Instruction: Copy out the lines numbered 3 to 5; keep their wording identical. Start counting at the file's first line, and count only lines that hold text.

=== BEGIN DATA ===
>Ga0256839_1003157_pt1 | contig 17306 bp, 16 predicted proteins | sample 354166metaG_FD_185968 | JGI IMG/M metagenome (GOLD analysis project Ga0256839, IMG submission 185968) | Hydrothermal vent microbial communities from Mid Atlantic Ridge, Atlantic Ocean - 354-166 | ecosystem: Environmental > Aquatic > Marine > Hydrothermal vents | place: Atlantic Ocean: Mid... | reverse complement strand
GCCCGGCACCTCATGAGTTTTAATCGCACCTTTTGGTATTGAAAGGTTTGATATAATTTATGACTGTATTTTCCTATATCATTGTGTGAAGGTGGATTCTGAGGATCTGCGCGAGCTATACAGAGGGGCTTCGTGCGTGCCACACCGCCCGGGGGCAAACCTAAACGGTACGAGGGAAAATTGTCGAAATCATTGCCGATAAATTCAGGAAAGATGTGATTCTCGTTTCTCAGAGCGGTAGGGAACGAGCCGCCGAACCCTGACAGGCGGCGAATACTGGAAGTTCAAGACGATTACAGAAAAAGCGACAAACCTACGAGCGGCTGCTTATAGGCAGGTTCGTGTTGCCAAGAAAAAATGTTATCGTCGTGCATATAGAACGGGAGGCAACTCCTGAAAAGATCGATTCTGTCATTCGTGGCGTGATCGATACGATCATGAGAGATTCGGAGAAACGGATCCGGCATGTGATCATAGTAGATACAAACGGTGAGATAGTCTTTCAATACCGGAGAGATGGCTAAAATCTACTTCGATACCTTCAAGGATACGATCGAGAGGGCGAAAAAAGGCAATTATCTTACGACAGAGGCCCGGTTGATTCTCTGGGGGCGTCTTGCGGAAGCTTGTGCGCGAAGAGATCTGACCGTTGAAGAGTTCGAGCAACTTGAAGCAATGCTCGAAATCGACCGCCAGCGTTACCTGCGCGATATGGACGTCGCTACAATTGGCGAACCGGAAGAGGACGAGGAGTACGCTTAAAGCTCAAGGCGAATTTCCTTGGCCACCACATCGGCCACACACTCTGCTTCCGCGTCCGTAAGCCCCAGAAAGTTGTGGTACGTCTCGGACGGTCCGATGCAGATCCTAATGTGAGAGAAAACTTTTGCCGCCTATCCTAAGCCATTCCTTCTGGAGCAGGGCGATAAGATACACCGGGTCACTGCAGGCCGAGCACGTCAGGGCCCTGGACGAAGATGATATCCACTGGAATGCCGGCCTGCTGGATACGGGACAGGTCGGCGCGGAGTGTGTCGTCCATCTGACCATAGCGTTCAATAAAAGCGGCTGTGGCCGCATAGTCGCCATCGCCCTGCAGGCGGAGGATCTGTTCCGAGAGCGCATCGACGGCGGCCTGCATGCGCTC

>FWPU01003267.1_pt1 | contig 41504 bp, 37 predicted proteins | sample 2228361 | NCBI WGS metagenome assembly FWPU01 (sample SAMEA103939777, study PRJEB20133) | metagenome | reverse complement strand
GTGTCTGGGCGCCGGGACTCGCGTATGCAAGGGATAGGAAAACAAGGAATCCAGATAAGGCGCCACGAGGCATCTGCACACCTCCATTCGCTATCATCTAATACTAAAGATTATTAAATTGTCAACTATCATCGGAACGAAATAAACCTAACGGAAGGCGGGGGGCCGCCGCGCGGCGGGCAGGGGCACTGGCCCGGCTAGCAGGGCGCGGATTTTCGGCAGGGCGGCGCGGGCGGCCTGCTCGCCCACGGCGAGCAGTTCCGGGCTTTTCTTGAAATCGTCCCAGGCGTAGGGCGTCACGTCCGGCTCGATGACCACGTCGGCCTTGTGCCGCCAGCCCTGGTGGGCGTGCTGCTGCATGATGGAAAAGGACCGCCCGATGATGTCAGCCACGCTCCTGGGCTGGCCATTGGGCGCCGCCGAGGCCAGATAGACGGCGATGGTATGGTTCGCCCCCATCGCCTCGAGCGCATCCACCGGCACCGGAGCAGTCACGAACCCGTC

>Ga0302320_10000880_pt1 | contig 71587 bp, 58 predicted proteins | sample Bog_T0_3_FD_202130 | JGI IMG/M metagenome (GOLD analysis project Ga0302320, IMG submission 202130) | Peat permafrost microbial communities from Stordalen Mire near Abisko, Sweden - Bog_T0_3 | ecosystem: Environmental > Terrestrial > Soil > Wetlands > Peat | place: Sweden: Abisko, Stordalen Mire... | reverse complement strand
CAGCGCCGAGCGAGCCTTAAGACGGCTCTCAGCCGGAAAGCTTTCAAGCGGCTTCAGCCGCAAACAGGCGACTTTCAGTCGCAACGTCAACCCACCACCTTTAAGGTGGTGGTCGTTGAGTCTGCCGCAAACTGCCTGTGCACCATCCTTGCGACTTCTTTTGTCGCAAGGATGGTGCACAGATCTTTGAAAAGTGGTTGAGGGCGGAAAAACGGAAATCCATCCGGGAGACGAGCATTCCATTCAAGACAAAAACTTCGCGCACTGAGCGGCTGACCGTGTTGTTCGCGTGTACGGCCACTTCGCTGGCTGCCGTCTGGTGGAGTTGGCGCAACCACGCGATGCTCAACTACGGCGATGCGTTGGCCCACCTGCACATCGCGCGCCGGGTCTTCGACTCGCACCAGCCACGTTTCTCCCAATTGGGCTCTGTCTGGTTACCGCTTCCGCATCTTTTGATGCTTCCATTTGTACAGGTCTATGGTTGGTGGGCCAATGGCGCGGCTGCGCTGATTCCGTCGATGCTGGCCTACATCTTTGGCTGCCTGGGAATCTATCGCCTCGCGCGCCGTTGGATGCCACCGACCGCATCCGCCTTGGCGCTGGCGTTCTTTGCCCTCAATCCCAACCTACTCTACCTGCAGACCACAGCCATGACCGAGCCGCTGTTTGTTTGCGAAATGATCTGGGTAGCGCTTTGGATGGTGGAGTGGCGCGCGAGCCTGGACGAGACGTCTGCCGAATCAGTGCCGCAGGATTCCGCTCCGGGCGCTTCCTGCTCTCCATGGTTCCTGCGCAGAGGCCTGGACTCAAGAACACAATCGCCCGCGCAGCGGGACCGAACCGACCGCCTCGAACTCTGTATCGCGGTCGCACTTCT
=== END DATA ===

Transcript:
>FWPU01003267.1_pt1 | contig 41504 bp, 37 predicted proteins | sample 2228361 | NCBI WGS metagenome assembly FWPU01 (sample SAMEA103939777, study PRJEB20133) | metagenome | reverse complement strand
GTGTCTGGGCGCCGGGACTCGCGTATGCAAGGGATAGGAAAACAAGGAATCCAGATAAGGCGCCACGAGGCATCTGCACACCTCCATTCGCTATCATCTAATACTAAAGATTATTAAATTGTCAACTATCATCGGAACGAAATAAACCTAACGGAAGGCGGGGGGCCGCCGCGCGGCGGGCAGGGGCACTGGCCCGGCTAGCAGGGCGCGGATTTTCGGCAGGGCGGCGCGGGCGGCCTGCTCGCCCACGGCGAGCAGTTCCGGGCTTTTCTTGAAATCGTCCCAGGCGTAGGGCGTCACGTCCGGCTCGATGACCACGTCGGCCTTGTGCCGCCAGCCCTGGTGGGCGTGCTGCTGCATGATGGAAAAGGACCGCCCGATGATGTCAGCCACGCTCCTGGGCTGGCCATTGGGCGCCGCCGAGGCCAGATAGACGGCGATGGTATGGTTCGCCCCCATCGCCTCGAGCGCATCCACCGGCACCGGAGCAGTCACGAACCCGTC

>Ga0302320_10000880_pt1 | contig 71587 bp, 58 predicted proteins | sample Bog_T0_3_FD_202130 | JGI IMG/M metagenome (GOLD analysis project Ga0302320, IMG submission 202130) | Peat permafrost microbial communities from Stordalen Mire near Abisko, Sweden - Bog_T0_3 | ecosystem: Environmental > Terrestrial > Soil > Wetlands > Peat | place: Sweden: Abisko, Stordalen Mire... | reverse complement strand